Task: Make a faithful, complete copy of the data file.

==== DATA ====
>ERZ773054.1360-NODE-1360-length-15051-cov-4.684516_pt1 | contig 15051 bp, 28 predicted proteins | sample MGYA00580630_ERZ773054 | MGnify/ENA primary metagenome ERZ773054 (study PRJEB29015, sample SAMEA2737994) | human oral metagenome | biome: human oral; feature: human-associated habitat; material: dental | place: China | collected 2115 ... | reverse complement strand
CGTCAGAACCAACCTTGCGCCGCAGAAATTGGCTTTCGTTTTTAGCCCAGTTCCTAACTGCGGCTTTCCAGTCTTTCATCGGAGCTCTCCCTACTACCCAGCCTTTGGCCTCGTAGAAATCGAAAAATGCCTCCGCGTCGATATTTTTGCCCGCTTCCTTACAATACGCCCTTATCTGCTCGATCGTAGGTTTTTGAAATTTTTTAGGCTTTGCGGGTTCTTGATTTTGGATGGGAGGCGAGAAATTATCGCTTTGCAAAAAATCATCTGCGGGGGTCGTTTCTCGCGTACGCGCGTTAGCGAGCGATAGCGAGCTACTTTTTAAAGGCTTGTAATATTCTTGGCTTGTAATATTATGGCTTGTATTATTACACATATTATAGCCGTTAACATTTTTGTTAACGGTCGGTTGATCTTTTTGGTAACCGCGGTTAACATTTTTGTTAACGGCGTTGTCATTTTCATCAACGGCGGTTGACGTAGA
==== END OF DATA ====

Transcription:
>ERZ773054.1360-NODE-1360-length-15051-cov-4.684516_pt1 | contig 15051 bp, 28 predicted proteins | sample MGYA00580630_ERZ773054 | MGnify/ENA primary metagenome ERZ773054 (study PRJEB29015, sample SAMEA2737994) | human oral metagenome | biome: human oral; feature: human-associated habitat; material: dental | place: China | collected 2115 ... | reverse complement strand
CGTCAGAACCAACCTTGCGCCGCAGAAATTGGCTTTCGTTTTTAGCCCAGTTCCTAACTGCGGCTTTCCAGTCTTTCATCGGAGCTCTCCCTACTACCCAGCCTTTGGCCTCGTAGAAATCGAAAAATGCCTCCGCGTCGATATTTTTGCCCGCTTCCTTACAATACGCCCTTATCTGCTCGATCGTAGGTTTTTGAAATTTTTTAGGCTTTGCGGGTTCTTGATTTTGGATGGGAGGCGAGAAATTATCGCTTTGCAAAAAATCATCTGCGGGGGTCGTTTCTCGCGTACGCGCGTTAGCGAGCGATAGCGAGCTACTTTTTAAAGGCTTGTAATATTCTTGGCTTGTAATATTATGGCTTGTATTATTACACATATTATAGCCGTTAACATTTTTGTTAACGGTCGGTTGATCTTTTTGGTAACCGCGGTTAACATTTTTGTTAACGGCGTTGTCATTTTCATCAACGGCGGTTGACGTAGA